Selected Articles from our
The C.A.S.H. Courier
ARTICLE from the Fall 2009 Issue
Poachers - How To Stop Them
BY JOE MIELE
While hunters and hunting agencies claim that it is only the "few bad
apples" who are killing animals illegally (whether out of season, in numbers
greater than the allowed kill limits, during hours when hunting is not
allowed, in areas where hunting is prohibited, etc.), C.A.S.H. and those who
are immersed in the world of wildlife protection believe otherwise. In
addition to compiling data on hunting accidents, C.A.S.H. also keeps an
archive of hunting violations .
Hunters kill wildlife illegally for many reasons. For some, killing
animals is a money-making pursuit. Others do so because they have an
insatiable desire to kill and to be violent against those who are helpless.
Some are so overcome by the rush they get when hunting that they will not
hesitate to shoot across roads or trespass upon private property lest they
miss an opportunity to blow off the head of an animal.
While wildlife agencies for the most part do what they can to enforce
state and federal wildlife laws, the number of conservation officers in the
field is woefully inadequate to enforce the law. Given the enormous amount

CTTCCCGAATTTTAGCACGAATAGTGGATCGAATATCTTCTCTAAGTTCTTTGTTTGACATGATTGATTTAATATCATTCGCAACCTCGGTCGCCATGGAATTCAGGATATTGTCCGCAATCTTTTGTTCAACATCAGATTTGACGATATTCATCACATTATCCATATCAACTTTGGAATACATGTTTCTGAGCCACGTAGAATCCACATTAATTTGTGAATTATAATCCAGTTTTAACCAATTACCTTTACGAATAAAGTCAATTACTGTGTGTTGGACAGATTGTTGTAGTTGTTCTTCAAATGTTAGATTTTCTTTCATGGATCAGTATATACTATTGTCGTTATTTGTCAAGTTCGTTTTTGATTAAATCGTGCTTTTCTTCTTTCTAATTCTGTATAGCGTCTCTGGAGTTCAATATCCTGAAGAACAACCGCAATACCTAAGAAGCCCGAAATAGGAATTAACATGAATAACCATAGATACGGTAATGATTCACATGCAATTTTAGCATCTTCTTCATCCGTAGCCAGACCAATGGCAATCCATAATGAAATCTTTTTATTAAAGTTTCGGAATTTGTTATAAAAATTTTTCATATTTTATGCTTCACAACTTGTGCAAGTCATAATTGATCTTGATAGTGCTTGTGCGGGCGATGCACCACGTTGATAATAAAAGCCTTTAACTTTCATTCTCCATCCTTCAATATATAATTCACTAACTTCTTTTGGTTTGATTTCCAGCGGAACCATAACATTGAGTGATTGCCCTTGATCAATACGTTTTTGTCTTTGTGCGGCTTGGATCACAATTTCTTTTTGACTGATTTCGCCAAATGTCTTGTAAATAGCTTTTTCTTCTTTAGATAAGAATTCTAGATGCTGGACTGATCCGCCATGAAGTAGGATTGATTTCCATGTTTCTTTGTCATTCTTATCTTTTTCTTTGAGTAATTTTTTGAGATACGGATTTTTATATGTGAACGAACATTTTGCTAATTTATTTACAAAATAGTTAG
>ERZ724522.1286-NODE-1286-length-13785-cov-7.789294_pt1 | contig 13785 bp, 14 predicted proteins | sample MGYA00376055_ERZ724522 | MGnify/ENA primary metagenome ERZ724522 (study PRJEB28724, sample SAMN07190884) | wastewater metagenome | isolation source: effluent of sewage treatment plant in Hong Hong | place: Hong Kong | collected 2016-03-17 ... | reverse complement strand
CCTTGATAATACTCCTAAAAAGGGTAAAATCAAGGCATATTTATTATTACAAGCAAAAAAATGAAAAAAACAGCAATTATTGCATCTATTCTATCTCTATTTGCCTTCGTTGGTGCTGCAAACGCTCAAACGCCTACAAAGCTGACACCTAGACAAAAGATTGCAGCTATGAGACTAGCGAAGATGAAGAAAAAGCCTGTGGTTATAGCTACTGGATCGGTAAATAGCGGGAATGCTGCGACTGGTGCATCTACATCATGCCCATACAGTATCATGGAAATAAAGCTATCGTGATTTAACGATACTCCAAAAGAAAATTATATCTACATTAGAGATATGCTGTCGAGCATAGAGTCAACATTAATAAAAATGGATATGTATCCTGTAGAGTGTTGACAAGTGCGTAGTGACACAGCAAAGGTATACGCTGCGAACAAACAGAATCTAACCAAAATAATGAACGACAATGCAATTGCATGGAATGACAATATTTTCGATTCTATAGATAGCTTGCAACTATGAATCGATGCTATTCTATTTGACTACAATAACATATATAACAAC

of land area that conservation officers are responsible for covering, the
number of violations they prosecute is the mere tip of the iceberg when it
comes to the number of illegal killings (and woundings) committed.
If you're aware of illegal wildlife killing, do not hesitate to report it
to your state enforcement agency. Wildlife agencies often pursue illegal
wildlife killers because the fines levied brings the agency much needed
income, and they are quick to quash behavior that makes hunters look bad.
It is important to take detailed notes:
- What was the violation
- When and where did it occur (county, township, road/highway)
- What weapons or equipment were used
- What vehicles or crafts were used (registration numbers are
important if you have access to them)
- How many people were involved (names, addresses, physical
descriptions and clothing)
- What evidence is still at the scene
- Did the violator(s) take evidence of the crime with them
- Which way or where did they go and how?
Providing these details to law enforcement agencies will give them the
best chance possible to track down and prosecute those who illegally kill
Please visit our
list of where to report poachers in each state.
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